Step 1: Find and select maps
The State Library of Queensland has hundreds of maps of Brisbane from the 1800s to the recent past. They range from large map series that are captured across time, to detailed folded editions for tram routes that no longer run. Beyond the Library, there are maps in Queensland’s Museum of Lands, Mapping and Surveying; Qld State Archives; State Library of NSW; and the National Archives and National Library in Canberra.
Although there are thousands of maps across these organisations, the vast majority aren’t suitable for this project. Some are too detailed (showing just one suburb or block, real estate maps for example) or not detailed enough (showing the whole of South East Queensland or the whole state). Many from the 1800s only show Brisbane as it was then, understandably, however the area I’m looking to recreate extends well beyond the city’s early colonial boundaries. Others still were designed to document specific events, such as the 1893 flood. After a lot of searching and vetting, I was limited to less than 100 maps that showed the area I was interested in and could be productively fed into the machine learning model. These maps are beautiful and incredibly diverse.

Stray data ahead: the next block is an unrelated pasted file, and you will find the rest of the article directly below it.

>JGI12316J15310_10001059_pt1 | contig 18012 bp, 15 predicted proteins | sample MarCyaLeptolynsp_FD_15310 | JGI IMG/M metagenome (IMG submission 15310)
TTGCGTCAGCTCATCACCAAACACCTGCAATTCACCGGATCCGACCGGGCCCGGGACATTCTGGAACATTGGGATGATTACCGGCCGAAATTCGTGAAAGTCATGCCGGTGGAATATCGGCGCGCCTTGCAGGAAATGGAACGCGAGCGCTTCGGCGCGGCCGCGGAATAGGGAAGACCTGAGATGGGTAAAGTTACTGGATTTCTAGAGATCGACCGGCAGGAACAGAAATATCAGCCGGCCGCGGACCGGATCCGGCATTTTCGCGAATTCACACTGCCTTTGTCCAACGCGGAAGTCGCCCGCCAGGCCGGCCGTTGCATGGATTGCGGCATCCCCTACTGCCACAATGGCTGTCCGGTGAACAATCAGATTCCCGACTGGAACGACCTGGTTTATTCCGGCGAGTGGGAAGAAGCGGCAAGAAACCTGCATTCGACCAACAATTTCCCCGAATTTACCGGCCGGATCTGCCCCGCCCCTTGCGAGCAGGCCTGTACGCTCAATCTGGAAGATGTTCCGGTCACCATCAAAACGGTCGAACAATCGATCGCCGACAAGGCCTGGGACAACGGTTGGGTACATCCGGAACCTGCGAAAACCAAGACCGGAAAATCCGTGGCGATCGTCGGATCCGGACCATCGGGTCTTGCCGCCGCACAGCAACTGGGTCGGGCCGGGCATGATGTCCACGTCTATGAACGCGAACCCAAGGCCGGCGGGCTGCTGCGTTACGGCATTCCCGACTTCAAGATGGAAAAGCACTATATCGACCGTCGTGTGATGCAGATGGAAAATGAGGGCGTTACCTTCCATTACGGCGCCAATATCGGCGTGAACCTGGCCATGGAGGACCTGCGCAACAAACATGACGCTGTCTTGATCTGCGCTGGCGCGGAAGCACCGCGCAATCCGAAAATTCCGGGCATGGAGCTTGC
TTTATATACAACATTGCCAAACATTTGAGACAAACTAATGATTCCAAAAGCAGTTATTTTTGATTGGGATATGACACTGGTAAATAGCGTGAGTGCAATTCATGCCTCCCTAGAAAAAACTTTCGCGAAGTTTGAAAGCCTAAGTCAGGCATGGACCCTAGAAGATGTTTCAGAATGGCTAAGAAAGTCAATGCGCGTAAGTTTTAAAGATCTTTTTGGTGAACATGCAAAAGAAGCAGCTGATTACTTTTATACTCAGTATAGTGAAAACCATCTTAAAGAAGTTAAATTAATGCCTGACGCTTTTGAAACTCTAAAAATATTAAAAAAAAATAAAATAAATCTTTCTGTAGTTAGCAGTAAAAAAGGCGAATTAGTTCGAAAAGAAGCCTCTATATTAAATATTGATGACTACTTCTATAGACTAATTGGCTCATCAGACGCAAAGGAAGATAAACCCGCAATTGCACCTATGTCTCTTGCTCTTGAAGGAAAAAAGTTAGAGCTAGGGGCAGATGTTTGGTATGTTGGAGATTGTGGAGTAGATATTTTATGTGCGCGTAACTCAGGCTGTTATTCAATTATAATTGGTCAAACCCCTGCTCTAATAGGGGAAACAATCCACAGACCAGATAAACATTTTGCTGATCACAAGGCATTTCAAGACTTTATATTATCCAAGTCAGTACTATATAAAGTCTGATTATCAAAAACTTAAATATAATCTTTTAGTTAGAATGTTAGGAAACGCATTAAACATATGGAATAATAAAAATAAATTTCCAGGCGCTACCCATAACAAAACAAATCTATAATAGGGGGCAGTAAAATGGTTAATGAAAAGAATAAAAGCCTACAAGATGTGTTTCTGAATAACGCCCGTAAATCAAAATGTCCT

Once the maps were selected I cropped them into a shape that is clearly understandable as Brisbane, with its iconic river running through the middle of the frame. I used a custom built image manipulation tool developed by AX Interactive, as they have a long history of creating interactive experiences for the GLAM sector that include machine learning elements.
This tool allowed me to align the river across the different map images, and to create consistently aligned and sized images like those below.
Step 2: Train the model
These images were then used to train a StyleGAN (version 2) model. StyleGAN is a type of Generative Adversarial Network (GAN) which can be used to generate medium and high quality photo-realistic images. It was developed, and subsequently improved, by the boffins at the computer graphics technology company NVIDIA. It is truly remarkable math, and well worth exploring if you are a big nerd like me. Most of my previous machine learning experience is with text, rather than images, so it was great to have an opportunity to explore these systems in a practical way. Most famously, StyleGAN’s have been used to generate realistic looking pictures of human faces, for example This Person Does Not Exist.